Pulses being studied at the University of Saskatchewan College of Agriculture and Bioresources in Oct. 2021.
Pulses being studied at the University of Saskatchewan College of Agriculture and Bioresources in Oct. 2021. (Photo: Carey Shaw/USask)

USask pulse research part of $11 million federal investment

The federal government has announced an investment of up to $11,017,979 to Pulse Canada to support key pulse crop research at institutions across the country — including the University of Saskatchewan (USask) — and to drive the pulse industry forward.

The announcement was made on Friday, Feb. 9 by Ben Carr, Member of Parliament for Winnipeg South Centre, on behalf of the Honourable Lawrence MacAulay, Minister of Agriculture and Agri-Food.

The funding is provided through the AgriScience Program – Clusters Component, which is part of the Sustainable Canadian Agricultural Partnership (CAP). The Sustainable CAP is a five-year, $3.5 billion agreement between federal, provincial, and territorial governments to continue building up Canada’s agricultural and agri-food sectors.

“Canadian pulse farmers are vitally important to our economy. This investment will bring together the top experts in pulse growing and research from across the Prairies to improve the competitiveness and sustainability of the sector for generations to come,” MacAulay said in a statement.

Research projects supported by this cluster will target issues of sustainability, disease prevention, and greater yields and profits for pulse growers.

“Canada is a world leader in sustainable pulse production and exportation. These investments in research from the Government of Canada, matched by our sector, will help enhance our resiliency to meet the growing global demand for sustainably grown, high quality pulses and ingredients while making a positive impact on our environment and economy,” Kevin Auch, the chair of Pulse Canada, said in a statement.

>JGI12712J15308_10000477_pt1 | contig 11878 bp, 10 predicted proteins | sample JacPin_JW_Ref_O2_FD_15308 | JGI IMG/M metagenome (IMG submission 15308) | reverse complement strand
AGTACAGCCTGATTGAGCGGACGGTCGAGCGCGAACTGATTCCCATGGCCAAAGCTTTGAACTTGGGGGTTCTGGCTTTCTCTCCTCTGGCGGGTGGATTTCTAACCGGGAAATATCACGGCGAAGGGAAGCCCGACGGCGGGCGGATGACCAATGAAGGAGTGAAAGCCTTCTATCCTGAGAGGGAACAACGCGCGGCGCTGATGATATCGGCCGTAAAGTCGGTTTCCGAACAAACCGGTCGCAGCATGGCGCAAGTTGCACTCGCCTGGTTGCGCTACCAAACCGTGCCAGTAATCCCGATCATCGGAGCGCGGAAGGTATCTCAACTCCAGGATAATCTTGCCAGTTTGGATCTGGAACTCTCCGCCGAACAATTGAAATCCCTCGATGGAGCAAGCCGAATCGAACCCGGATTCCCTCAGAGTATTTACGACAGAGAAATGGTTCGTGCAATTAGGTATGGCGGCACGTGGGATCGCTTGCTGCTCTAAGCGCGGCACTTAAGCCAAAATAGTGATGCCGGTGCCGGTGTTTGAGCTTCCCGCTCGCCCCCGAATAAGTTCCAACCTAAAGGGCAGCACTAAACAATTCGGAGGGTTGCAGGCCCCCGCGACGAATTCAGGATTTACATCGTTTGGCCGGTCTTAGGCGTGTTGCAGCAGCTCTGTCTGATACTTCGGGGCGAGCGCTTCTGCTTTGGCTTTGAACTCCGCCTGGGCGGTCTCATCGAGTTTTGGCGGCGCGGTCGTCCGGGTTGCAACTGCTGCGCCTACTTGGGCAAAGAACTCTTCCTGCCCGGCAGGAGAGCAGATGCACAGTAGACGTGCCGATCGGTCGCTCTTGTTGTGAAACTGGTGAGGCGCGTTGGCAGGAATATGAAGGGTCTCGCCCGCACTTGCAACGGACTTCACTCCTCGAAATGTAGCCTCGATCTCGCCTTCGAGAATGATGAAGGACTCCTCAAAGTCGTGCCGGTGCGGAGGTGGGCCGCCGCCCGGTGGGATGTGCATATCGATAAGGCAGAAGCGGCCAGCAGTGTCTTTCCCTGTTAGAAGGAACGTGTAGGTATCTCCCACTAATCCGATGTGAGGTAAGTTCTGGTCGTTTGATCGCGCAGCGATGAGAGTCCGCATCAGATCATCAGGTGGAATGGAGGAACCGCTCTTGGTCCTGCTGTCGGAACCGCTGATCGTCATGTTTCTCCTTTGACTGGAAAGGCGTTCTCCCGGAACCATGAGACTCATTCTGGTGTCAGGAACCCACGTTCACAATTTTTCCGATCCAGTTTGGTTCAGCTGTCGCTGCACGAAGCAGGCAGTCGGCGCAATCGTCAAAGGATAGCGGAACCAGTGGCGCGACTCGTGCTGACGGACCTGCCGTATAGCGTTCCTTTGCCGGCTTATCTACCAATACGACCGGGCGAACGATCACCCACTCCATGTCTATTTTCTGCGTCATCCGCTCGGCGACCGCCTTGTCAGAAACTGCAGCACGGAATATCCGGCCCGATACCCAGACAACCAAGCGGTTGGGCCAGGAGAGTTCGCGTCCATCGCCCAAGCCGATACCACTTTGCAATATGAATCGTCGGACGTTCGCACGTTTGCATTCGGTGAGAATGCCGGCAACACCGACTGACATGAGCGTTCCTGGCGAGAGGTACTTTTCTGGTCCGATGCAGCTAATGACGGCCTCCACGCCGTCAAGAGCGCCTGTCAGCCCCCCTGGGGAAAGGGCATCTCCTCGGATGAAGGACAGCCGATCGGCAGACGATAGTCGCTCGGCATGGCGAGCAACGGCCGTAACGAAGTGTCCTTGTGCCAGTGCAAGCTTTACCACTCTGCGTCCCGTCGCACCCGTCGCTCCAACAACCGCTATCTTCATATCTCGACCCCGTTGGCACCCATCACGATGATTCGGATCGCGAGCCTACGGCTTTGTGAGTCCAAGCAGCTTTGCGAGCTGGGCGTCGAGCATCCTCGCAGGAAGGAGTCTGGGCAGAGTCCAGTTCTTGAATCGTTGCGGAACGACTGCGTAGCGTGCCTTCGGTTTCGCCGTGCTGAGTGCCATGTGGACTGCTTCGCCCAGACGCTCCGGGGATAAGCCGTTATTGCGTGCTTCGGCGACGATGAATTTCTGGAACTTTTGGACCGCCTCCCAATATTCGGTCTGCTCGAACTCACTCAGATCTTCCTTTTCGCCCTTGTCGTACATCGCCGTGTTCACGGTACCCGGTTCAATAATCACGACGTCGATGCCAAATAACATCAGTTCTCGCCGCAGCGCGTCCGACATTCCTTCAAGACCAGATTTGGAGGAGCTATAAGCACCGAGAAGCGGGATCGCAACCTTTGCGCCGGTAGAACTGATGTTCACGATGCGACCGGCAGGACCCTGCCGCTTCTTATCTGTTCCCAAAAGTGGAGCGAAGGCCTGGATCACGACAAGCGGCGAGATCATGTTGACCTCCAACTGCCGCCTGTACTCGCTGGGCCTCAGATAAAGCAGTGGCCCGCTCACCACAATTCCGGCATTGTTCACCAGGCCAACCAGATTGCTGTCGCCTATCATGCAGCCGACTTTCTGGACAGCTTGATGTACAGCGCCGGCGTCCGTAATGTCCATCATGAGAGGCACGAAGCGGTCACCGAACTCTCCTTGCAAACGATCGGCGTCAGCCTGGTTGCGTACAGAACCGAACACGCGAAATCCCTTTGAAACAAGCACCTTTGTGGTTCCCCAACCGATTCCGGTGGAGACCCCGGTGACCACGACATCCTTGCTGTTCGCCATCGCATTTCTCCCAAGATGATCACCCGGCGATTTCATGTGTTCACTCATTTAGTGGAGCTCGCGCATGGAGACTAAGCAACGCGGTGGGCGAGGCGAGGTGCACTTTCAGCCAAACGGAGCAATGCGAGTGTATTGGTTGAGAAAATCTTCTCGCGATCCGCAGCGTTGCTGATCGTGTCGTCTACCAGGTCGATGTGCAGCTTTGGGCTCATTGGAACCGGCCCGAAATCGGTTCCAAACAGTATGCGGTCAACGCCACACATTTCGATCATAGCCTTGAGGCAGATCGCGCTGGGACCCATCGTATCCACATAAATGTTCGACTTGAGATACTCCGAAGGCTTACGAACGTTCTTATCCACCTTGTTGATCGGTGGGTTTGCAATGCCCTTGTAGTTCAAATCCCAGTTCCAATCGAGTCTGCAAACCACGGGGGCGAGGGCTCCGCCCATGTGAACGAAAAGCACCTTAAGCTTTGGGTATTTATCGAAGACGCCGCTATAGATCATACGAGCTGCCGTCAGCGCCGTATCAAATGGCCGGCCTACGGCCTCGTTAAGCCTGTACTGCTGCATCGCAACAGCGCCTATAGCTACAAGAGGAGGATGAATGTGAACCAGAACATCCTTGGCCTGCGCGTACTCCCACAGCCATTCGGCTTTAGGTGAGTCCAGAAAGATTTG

USask-led projects that have received support from this funding include:

  • Large Root Systems in Pulses for Drought Tolerance, Carbon Sequestration, and Root Rot Resistance – Dr. Maryse Bourgault (PhD), College of Agriculture and Bioresources
  • Identifying Potential Resistance to Pea Aphids and Aphid Transmitted Viruses in Lentil – Dr. Sean Prager (PhD), College of Agriculture and Bioresources
  • Phenotyping Pulse Crops for Improved Performance Under Climate Change – Dr. Steve Shirtliffe (PhD), College of Agriculture and Bioresources
  • An Integrated Approach for Accelerating Genetic Improvement of Yield and Agronomic Characteristics of Chickpea – Dr. Bunyamin Tar’an (PhD), College of Agriculture and Bioresources
  • Development of Improved Pea Cultivars to Enhance Canada’s Leading Role in International Pea Markets – Dr. Tom Warkentin (PhD), College of Agriculture and Bioresources


Together, we will undertake the research the world needs. We invite you to join by supporting critical research at USask.